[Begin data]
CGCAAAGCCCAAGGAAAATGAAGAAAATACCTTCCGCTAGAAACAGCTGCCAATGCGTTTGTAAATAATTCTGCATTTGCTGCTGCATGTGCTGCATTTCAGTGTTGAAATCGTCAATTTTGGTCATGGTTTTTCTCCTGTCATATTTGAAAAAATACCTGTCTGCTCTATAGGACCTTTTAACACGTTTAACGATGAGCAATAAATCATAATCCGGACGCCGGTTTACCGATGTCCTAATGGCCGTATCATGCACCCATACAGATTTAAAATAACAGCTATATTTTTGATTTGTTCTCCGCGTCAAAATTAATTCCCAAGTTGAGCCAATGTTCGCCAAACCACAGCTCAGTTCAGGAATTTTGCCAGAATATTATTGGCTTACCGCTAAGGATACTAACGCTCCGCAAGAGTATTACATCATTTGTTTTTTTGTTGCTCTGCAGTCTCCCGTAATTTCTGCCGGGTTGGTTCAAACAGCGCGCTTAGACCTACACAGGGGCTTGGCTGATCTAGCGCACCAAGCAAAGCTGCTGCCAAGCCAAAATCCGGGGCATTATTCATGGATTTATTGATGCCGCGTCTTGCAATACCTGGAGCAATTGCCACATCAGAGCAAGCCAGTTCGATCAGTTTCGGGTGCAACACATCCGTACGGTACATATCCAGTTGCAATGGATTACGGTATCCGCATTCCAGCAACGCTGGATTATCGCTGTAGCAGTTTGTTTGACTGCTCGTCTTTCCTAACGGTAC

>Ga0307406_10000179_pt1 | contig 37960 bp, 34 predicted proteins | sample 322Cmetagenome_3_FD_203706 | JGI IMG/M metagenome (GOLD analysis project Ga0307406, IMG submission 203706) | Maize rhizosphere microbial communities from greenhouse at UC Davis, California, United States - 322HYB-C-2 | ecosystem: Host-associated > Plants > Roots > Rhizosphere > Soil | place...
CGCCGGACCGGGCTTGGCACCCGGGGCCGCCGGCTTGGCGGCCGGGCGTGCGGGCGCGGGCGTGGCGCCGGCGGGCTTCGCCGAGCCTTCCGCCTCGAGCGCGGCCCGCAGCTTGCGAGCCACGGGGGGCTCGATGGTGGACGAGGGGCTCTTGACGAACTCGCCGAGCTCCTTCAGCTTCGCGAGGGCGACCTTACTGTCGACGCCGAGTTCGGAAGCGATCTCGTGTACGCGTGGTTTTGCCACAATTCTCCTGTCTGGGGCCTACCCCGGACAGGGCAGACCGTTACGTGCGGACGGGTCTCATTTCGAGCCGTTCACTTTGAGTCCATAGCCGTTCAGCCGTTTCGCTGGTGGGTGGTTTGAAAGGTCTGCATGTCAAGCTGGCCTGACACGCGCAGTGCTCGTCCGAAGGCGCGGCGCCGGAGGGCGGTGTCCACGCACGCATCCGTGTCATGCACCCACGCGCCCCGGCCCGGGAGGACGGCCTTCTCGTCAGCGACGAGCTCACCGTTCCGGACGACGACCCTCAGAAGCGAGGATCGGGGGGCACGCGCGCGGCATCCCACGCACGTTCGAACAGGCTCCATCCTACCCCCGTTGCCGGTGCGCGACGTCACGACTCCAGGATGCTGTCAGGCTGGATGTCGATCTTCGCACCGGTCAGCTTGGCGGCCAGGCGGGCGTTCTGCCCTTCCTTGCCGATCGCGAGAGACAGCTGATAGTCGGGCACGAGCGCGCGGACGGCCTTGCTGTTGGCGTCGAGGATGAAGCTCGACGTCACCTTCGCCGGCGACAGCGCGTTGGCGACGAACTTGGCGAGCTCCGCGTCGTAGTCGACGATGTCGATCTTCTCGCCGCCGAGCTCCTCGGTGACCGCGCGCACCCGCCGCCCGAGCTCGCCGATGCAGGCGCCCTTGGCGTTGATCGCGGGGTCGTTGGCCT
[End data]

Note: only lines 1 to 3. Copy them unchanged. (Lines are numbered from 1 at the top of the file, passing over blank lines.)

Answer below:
CGCAAAGCCCAAGGAAAATGAAGAAAATACCTTCCGCTAGAAACAGCTGCCAATGCGTTTGTAAATAATTCTGCATTTGCTGCTGCATGTGCTGCATTTCAGTGTTGAAATCGTCAATTTTGGTCATGGTTTTTCTCCTGTCATATTTGAAAAAATACCTGTCTGCTCTATAGGACCTTTTAACACGTTTAACGATGAGCAATAAATCATAATCCGGACGCCGGTTTACCGATGTCCTAATGGCCGTATCATGCACCCATACAGATTTAAAATAACAGCTATATTTTTGATTTGTTCTCCGCGTCAAAATTAATTCCCAAGTTGAGCCAATGTTCGCCAAACCACAGCTCAGTTCAGGAATTTTGCCAGAATATTATTGGCTTACCGCTAAGGATACTAACGCTCCGCAAGAGTATTACATCATTTGTTTTTTTGTTGCTCTGCAGTCTCCCGTAATTTCTGCCGGGTTGGTTCAAACAGCGCGCTTAGACCTACACAGGGGCTTGGCTGATCTAGCGCACCAAGCAAAGCTGCTGCCAAGCCAAAATCCGGGGCATTATTCATGGATTTATTGATGCCGCGTCTTGCAATACCTGGAGCAATTGCCACATCAGAGCAAGCCAGTTCGATCAGTTTCGGGTGCAACACATCCGTACGGTACATATCCAGTTGCAATGGATTACGGTATCCGCATTCCAGCAACGCTGGATTATCGCTGTAGCAGTTTGTTTGACTGCTCGTCTTTCCTAACGGTAC

>Ga0307406_10000179_pt1 | contig 37960 bp, 34 predicted proteins | sample 322Cmetagenome_3_FD_203706 | JGI IMG/M metagenome (GOLD analysis project Ga0307406, IMG submission 203706) | Maize rhizosphere microbial communities from greenhouse at UC Davis, California, United States - 322HYB-C-2 | ecosystem: Host-associated > Plants > Roots > Rhizosphere > Soil | place...
CGCCGGACCGGGCTTGGCACCCGGGGCCGCCGGCTTGGCGGCCGGGCGTGCGGGCGCGGGCGTGGCGCCGGCGGGCTTCGCCGAGCCTTCCGCCTCGAGCGCGGCCCGCAGCTTGCGAGCCACGGGGGGCTCGATGGTGGACGAGGGGCTCTTGACGAACTCGCCGAGCTCCTTCAGCTTCGCGAGGGCGACCTTACTGTCGACGCCGAGTTCGGAAGCGATCTCGTGTACGCGTGGTTTTGCCACAATTCTCCTGTCTGGGGCCTACCCCGGACAGGGCAGACCGTTACGTGCGGACGGGTCTCATTTCGAGCCGTTCACTTTGAGTCCATAGCCGTTCAGCCGTTTCGCTGGTGGGTGGTTTGAAAGGTCTGCATGTCAAGCTGGCCTGACACGCGCAGTGCTCGTCCGAAGGCGCGGCGCCGGAGGGCGGTGTCCACGCACGCATCCGTGTCATGCACCCACGCGCCCCGGCCCGGGAGGACGGCCTTCTCGTCAGCGACGAGCTCACCGTTCCGGACGACGACCCTCAGAAGCGAGGATCGGGGGGCACGCGCGCGGCATCCCACGCACGTTCGAACAGGCTCCATCCTACCCCCGTTGCCGGTGCGCGACGTCACGACTCCAGGATGCTGTCAGGCTGGATGTCGATCTTCGCACCGGTCAGCTTGGCGGCCAGGCGGGCGTTCTGCCCTTCCTTGCCGATCGCGAGAGACAGCTGATAGTCGGGCACGAGCGCGCGGACGGCCTTGCTGTTGGCGTCGAGGATGAAGCTCGACGTCACCTTCGCCGGCGACAGCGCGTTGGCGACGAACTTGGCGAGCTCCGCGTCGTAGTCGACGATGTCGATCTTCTCGCCGCCGAGCTCCTCGGTGACCGCGCGCACCCGCCGCCCGAGCTCGCCGATGCAGGCGCCCTTGGCGTTGATCGCGGGGTCGTTGGCCT